4. imagination/ day dreaming (holding hands)
  5. window shopping
  6. photography / reading and writing
  7. toys (playing with sticks, loose material

Chance

  1. joking
  2. speech play
  3. playing with metaphors
  4. playing music/ voices

Competition

  1. collection (coin machine)
  2. bike racing
  3. jogging

Attempt to use the results of my test phase to inform the development of the classification. However note, that these classification sit under the assumption that play is an intrinsic induced activity, that constitutes freedom, based on the acceptance of risk in its temporary transformational nature.

Note: Look into situationists, political activism and concept of ‘leisure’, habitus, place theory (what makes a place)

Consumptive street spaces

measures of elements which are examples of play:

  • distances (object to subject and subject to subject)
  • level and sorts of playful social interactions
  • movement through space (speeds)
  • level of risk/ perceived safety
  • active frontages
  • commercial use of the space (outside dinning, display of commercial goods and services)

Literature:

Merleau- Ponty. (1958). Phenomenology of Perception. Routledge Classics. London and New York.

‘It requires that two perceoved lines, like two real lines, should be equal or unequal, that a perceived crystal should have a definite number of sides, without realizing that the perceived, by its nature, admits of the ambiguous, the shifting, and is shaped by its context. p.13

Müller-Lyer’s illission, one of the lines ceases to be equal to the other without becoming ‘unequal’: it becomes ‘different’. That is to say, an isolated, objective line, and the same line takes in a figure, cease to be, for perception, ‘the same’. p.13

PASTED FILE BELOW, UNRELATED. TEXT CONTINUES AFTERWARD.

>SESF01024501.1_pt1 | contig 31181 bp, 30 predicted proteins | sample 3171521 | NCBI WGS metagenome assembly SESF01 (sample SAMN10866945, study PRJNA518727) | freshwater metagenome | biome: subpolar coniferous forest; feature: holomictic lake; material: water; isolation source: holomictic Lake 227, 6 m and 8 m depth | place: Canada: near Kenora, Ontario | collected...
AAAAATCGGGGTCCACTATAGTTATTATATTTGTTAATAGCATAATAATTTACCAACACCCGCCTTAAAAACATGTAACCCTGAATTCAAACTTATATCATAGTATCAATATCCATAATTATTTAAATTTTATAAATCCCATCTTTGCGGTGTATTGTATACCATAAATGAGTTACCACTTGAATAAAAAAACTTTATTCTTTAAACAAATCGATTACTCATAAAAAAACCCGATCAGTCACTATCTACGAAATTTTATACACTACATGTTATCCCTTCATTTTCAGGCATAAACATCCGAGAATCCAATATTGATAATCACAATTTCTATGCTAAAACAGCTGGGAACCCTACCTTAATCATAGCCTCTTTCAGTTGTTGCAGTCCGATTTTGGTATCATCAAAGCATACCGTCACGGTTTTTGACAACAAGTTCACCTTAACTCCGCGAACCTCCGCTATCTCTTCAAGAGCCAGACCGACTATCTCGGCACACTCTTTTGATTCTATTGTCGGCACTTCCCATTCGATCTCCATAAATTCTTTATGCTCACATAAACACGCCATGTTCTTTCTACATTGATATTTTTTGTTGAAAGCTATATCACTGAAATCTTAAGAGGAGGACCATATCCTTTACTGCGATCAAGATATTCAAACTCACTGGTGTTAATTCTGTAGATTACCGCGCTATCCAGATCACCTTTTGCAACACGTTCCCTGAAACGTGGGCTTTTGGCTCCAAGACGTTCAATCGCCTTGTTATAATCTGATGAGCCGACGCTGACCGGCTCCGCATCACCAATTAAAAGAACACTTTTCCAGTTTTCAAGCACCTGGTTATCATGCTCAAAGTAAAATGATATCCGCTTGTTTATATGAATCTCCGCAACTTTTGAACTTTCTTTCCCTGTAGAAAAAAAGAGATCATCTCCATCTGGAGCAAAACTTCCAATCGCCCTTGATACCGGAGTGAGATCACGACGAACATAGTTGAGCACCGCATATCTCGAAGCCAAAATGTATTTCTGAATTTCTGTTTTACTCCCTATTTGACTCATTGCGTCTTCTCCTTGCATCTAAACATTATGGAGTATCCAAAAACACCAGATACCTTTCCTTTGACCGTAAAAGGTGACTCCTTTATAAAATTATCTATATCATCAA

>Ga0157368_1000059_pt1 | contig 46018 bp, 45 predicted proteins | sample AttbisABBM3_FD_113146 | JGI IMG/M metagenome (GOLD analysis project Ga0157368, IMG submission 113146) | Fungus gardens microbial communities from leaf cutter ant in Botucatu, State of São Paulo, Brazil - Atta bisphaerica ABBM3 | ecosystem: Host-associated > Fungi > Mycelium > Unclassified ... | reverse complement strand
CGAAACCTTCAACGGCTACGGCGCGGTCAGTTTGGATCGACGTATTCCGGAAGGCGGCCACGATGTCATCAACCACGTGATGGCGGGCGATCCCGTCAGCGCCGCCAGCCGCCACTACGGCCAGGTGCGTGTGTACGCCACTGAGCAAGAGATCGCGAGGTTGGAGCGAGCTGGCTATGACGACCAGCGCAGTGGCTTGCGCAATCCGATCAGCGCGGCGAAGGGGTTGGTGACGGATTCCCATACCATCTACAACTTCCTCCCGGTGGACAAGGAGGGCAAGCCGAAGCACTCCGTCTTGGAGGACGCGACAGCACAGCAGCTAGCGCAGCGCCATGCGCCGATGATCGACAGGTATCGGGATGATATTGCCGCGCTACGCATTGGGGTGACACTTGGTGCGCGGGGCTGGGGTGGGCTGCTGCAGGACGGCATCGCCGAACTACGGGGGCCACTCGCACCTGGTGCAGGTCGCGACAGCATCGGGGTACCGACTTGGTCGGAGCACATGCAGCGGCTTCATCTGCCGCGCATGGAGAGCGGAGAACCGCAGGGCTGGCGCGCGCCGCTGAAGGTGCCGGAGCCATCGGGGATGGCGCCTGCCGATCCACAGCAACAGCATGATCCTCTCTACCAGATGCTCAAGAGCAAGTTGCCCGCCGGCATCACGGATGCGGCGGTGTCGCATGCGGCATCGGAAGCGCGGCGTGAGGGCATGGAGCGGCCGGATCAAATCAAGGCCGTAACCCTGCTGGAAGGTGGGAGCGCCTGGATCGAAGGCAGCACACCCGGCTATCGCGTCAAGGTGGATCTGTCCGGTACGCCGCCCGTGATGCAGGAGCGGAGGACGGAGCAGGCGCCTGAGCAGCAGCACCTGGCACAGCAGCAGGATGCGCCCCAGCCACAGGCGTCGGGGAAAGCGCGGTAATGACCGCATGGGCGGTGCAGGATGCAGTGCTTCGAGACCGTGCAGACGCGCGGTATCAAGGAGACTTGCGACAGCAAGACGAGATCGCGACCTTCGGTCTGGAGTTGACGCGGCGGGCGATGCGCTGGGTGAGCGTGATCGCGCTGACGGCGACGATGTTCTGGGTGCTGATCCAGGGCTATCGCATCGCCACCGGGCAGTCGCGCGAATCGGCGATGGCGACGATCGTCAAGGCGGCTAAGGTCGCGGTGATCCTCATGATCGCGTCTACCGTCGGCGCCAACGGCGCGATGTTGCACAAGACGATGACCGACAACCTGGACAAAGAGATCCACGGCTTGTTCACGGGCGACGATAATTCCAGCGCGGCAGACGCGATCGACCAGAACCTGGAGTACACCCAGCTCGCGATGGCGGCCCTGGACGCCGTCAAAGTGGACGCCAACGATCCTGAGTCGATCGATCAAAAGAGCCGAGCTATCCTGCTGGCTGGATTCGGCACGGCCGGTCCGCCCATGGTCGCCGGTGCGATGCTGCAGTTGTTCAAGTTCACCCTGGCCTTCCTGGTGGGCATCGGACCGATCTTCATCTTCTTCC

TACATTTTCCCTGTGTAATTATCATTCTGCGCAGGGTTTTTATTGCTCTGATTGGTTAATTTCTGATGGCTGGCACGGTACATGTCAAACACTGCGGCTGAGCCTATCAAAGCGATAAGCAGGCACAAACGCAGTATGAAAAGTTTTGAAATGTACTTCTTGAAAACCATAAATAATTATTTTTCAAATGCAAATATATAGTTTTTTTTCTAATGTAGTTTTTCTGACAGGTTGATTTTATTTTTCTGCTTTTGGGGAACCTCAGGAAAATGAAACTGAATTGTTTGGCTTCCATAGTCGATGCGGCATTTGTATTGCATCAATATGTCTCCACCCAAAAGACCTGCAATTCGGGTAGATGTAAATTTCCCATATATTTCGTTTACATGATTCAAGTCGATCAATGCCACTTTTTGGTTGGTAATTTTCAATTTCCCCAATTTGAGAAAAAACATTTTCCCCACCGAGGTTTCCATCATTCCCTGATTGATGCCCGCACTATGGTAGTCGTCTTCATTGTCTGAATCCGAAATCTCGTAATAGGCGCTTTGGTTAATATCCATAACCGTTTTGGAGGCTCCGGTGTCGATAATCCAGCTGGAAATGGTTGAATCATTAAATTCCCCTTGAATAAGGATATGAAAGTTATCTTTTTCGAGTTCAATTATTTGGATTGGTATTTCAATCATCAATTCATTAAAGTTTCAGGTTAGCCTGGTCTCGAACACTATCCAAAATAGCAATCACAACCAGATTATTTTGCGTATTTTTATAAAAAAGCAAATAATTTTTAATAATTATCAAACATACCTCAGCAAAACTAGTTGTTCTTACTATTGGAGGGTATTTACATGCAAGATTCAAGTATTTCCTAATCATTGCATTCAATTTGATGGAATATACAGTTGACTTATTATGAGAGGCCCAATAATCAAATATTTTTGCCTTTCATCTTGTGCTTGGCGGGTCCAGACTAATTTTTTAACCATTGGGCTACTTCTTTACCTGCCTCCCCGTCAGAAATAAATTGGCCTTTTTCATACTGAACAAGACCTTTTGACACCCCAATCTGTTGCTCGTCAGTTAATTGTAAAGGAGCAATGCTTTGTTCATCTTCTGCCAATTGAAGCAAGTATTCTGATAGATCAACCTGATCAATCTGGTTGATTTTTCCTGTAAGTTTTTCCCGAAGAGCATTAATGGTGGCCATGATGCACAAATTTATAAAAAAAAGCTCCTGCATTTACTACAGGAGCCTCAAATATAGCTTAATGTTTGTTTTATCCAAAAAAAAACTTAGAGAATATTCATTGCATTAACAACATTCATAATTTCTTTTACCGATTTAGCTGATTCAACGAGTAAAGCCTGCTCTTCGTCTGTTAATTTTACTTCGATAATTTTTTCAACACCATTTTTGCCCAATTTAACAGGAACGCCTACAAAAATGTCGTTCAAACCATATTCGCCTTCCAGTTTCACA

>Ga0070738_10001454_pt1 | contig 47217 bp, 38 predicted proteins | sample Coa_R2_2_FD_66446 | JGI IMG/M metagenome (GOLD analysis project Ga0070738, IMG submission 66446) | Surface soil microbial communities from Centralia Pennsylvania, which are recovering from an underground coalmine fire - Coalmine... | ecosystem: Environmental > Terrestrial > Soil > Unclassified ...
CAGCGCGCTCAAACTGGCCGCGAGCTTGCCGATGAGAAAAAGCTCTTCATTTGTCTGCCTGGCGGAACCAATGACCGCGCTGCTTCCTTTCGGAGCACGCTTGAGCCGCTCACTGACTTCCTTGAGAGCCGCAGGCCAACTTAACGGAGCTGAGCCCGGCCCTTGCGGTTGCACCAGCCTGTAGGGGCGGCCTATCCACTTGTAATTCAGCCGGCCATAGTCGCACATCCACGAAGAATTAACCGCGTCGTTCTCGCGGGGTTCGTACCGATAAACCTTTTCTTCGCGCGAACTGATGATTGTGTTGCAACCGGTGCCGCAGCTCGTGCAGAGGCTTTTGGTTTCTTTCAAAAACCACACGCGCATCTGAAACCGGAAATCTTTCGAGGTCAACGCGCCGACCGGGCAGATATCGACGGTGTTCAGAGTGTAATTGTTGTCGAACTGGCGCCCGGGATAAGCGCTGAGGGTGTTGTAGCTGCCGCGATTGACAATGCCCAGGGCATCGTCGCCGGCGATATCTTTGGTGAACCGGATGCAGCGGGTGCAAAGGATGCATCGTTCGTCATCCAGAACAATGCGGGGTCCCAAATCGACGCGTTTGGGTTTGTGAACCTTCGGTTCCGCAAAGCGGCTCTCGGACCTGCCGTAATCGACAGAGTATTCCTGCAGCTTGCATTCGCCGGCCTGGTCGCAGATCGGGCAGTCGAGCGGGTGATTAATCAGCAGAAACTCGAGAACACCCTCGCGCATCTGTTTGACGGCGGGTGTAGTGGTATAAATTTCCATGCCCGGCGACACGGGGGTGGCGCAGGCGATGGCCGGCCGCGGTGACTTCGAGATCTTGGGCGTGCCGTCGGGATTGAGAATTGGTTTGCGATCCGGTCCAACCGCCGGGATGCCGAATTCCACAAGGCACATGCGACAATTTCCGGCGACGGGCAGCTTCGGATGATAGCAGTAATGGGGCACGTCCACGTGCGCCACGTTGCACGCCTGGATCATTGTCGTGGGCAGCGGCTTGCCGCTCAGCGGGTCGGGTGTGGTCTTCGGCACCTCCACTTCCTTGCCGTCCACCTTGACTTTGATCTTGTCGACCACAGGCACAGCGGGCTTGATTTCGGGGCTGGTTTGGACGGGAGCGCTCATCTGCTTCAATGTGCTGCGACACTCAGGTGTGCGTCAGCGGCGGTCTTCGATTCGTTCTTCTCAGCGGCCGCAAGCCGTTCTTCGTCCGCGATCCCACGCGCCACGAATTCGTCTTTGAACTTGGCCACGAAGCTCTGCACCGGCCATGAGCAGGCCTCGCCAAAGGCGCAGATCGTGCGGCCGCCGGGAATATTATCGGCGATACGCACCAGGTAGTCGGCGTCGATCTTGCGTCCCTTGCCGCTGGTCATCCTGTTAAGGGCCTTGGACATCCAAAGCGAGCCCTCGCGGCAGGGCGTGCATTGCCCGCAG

The word perception indicates a direction rather than a primitive function. p.13

A shape is nothing but a sum of limited views, and the consciousness of a shape is a collective entity. The sensible elements of which it is made up cannot lose the opacity which defines them as sensory given, and open themselves to some intrinsic connection, to some law of conformation governing them all. p.16

‘Memory is built out of the progressive and continuous passing of one instant into another, and the interlocking of each one, with its whole horizon, in the thickness of its successor. The same continuous transition implies the object as it is out there, with, in short, its ‘real’ size as I should see it if I were beside it, in the perception that I have of it from here.’ p. 309-310.

‘Movement is merely an accidental attribute of the moving body, and it is not, so to speak, seen in the stone. It can be only a change in the relations between the stone and its surroundings.’ p.312

‘The phenomenon of ‘shift’, and implies the idea of a spatial and temporal position always identifiable in itself.’ p.313

Gestalttheorie –> Wertheimer talks of Erscheinungen and Darstellung p.318

‘Consciousness is removed from being, and from its own being, and at the same time united with them, by the thickness of the world. … The consciousness of the world is not based on self-consciousness: they are strictly contemporary. There is a world for me because I am not unaware of myself; and I am not concealed from myself because I have a world.’ p. 347

 

 

 

 

 

 

 

Week 2: 22nd-26th Feb 2016

After a rather chaotic weekend moving boxes and placing books into shelves- I have commenced reading and mind mapping. The wall space is full with different themes overlapping highlighting synergies and interdependence.

The book Kaplan S. and Kaplan R. (1982) Cognition and Environment – functioning in an uncertain world, New York. is useful. Some highlights:

  • Humans are so proficient at separating an object from its surroundings that it may be hard to comprehend that this is a problem. Not only we take apart the pattern of stimulation into the important thing plus all the rest, we often eliminate the rest so effectively that we no longer realisze it is there.